The most innovative part of the plan was the transportation network. At the center of the development would have been a demonstration multi-modal terminal (monorail, taxis, buses, automobiles, electric cars, and pedestrians) that would be connected to the Peoplemover network. This development would represent the “urban” district and consist of parking structures, large scale shopping, and high density hotels and offices.

Along Interstate 4 would be a office park with shopping and dining built around plazas, fountains, and lakes. This would be the “suburban” district. This part of the project would be highly visible and would be designed as a statement for the “environmental” community. This new development was expected to create as many as 9,000 permanent jobs.

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Shops with one of a kind items, craftspeople at work, and outdoor cafes would combine to create the “Village” environment that would dominate another part of Lake Buena Vista. The 32 shops built in 1972 along Village Lake, along with the four existing hotels (Travelodge, the Royal Plaza, the Dutch Inn, and Howard Johnson’s) would be enhanced, expanded, and connected to the office park and multi-modal terminal by new pathways and the Peoplemover.

According to the plan, the long term vision for the project would “perpetuate an image of vitality and excitement and expand upon it to yield a progressive city with coordinated growth.”  Instead of relying on a fleet of diesel buses, WDW planners wanted to create a compact, sustainable city that put public transportation as the preferred method of travel. As stated, “The goal being the elimination of the car for internal city travel.” Visitors could still get around by automobile but in Lake Buena Vista they would also have the option to walk, bicycle, take a horse or drive an electric vehicle. The pathways for those modes would be separated from auto traffic. Guests could also travel on a network of canals and lakes.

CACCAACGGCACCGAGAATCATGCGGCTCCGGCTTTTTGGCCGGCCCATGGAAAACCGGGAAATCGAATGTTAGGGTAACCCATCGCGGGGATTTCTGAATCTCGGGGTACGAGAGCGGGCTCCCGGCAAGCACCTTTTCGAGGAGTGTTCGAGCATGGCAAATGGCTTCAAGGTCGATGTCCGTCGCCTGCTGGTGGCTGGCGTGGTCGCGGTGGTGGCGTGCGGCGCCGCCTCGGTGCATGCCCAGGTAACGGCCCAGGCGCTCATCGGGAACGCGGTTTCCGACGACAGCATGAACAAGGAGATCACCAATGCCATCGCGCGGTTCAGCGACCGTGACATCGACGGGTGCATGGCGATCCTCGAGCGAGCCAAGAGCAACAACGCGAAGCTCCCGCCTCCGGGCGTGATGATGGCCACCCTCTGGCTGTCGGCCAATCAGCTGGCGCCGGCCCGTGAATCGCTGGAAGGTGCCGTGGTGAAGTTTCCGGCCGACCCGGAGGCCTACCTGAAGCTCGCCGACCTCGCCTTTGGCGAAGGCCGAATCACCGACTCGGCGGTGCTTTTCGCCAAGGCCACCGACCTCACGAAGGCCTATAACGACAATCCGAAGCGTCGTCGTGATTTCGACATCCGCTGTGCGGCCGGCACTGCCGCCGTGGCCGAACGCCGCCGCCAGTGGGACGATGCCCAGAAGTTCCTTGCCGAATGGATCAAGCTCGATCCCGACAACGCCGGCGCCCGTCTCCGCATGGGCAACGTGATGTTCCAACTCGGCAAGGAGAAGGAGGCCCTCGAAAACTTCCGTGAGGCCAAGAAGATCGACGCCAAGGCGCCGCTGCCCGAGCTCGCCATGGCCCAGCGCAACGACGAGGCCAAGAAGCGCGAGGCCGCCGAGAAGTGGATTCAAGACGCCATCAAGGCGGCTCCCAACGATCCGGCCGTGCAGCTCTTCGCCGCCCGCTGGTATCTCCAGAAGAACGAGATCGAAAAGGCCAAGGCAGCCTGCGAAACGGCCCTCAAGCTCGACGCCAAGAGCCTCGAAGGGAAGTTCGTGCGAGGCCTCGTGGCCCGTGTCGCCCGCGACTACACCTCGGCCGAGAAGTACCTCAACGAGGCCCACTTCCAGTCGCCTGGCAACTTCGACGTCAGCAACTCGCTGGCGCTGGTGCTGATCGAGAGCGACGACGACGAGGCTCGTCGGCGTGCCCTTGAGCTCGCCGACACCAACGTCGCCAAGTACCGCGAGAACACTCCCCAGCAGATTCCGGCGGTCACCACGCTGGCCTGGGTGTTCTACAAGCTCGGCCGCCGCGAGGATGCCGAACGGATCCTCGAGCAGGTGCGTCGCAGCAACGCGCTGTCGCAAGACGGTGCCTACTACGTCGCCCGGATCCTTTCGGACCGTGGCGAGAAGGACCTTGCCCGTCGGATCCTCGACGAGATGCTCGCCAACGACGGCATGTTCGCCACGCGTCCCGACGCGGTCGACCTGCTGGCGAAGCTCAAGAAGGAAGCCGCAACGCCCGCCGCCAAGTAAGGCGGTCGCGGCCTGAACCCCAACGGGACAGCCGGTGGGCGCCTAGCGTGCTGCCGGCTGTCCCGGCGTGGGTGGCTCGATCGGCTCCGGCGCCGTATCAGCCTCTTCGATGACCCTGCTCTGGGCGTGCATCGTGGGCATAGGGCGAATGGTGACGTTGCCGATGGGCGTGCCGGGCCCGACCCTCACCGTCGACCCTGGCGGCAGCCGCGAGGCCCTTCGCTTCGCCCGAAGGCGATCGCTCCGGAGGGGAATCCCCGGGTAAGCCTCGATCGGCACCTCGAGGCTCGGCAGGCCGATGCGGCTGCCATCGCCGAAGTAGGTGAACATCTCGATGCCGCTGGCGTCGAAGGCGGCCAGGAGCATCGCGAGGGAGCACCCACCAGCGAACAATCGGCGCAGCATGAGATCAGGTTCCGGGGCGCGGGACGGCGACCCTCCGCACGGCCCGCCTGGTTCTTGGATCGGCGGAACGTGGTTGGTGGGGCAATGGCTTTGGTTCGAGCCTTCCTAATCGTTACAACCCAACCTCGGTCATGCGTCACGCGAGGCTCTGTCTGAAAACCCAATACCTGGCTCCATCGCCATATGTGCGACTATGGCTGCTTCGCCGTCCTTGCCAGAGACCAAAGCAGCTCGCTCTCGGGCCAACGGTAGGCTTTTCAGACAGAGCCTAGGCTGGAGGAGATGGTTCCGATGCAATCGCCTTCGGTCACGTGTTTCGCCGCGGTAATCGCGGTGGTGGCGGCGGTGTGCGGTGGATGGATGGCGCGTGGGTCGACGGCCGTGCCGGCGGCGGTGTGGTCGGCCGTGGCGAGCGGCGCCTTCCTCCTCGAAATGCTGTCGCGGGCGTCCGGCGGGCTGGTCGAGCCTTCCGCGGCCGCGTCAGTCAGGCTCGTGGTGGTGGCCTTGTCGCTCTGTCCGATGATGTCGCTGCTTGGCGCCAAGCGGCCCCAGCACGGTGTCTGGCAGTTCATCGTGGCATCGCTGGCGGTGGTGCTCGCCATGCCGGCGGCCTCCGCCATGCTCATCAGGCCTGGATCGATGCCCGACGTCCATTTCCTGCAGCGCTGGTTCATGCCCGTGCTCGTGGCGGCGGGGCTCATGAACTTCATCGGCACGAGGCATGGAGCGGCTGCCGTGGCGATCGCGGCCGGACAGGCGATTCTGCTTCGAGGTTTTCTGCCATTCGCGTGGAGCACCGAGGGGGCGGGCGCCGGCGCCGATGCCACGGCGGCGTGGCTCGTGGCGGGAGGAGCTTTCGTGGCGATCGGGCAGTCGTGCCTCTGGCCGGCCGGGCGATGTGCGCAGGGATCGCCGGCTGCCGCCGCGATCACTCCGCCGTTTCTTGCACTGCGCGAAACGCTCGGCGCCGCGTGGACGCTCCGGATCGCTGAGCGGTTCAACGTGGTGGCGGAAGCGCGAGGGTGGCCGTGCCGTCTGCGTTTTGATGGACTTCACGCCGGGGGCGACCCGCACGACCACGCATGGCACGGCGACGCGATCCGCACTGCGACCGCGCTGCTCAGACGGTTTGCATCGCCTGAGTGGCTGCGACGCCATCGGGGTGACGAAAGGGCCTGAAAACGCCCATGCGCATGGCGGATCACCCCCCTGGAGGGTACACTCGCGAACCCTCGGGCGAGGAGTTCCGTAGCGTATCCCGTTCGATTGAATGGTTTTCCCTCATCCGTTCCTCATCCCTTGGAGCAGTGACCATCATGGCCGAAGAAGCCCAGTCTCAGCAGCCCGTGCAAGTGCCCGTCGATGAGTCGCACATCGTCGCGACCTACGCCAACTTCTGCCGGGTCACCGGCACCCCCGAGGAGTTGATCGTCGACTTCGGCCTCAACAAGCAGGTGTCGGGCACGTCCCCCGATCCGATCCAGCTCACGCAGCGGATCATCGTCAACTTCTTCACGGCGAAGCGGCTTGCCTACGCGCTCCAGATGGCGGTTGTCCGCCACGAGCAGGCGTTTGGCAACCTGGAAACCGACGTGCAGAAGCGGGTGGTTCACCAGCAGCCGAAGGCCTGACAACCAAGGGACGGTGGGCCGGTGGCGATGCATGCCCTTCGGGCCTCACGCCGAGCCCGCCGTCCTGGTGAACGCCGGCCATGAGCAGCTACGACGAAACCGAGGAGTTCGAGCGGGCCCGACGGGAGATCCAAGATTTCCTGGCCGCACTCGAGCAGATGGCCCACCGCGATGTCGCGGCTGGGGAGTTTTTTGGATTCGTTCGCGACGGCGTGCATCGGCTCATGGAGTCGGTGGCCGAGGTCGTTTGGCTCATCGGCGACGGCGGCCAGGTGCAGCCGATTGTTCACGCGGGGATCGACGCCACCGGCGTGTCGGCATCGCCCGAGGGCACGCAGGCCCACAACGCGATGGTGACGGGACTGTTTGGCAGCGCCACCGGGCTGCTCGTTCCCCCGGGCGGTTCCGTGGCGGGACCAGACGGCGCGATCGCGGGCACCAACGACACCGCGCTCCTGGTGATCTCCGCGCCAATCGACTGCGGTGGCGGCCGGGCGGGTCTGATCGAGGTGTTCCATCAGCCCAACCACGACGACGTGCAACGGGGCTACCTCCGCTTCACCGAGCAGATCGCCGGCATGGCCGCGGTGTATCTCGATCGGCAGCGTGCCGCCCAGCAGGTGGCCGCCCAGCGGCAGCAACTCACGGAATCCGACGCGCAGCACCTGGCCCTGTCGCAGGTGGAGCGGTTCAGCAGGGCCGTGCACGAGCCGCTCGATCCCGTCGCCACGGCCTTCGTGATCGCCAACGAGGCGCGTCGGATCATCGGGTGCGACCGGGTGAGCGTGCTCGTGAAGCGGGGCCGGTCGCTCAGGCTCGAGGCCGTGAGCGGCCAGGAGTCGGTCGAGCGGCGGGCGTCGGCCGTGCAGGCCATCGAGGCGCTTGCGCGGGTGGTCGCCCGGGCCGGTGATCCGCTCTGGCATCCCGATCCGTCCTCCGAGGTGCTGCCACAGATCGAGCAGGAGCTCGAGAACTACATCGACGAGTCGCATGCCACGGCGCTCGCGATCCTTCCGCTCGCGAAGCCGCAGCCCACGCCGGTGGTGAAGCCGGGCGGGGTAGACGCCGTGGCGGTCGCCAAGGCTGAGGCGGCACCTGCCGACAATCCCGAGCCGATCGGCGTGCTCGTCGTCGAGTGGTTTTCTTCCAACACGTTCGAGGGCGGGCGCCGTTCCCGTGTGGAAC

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However, the most popular way to travel would probably be the WEDway Peoplemover. With an elevated beamway and virtually no headways, the Peoplemover would have stations at all of the important destinations within Lake Buena Vista. Disney considered the transportation system as a “horizontal elevator.” Unlike the Peoplemover systems at Disneyland (1967) and Florida (1975), this would be a much more sophisticated transportation system. Visitors would press a button and their fully enclosed, air-conditioned car would arrive. They select their destination, press a button, and the car will speed take them directly there without stopping at intervening stations. A barn with extra cars would be a the ready when demand calls. The system would be able to carry as many as 14,000 passengers a day. One of the greatest benefits of the technology is the ability to increase capacity just by adding more vehicles. No new tracks would have to be built or need to acquire new right-of-way. Demonstrating the viability of the Peoplemover via real world experience  was one of the primary motivations for the entire project. For those who want to visit the Magic Kingdom they would just board the Monorail.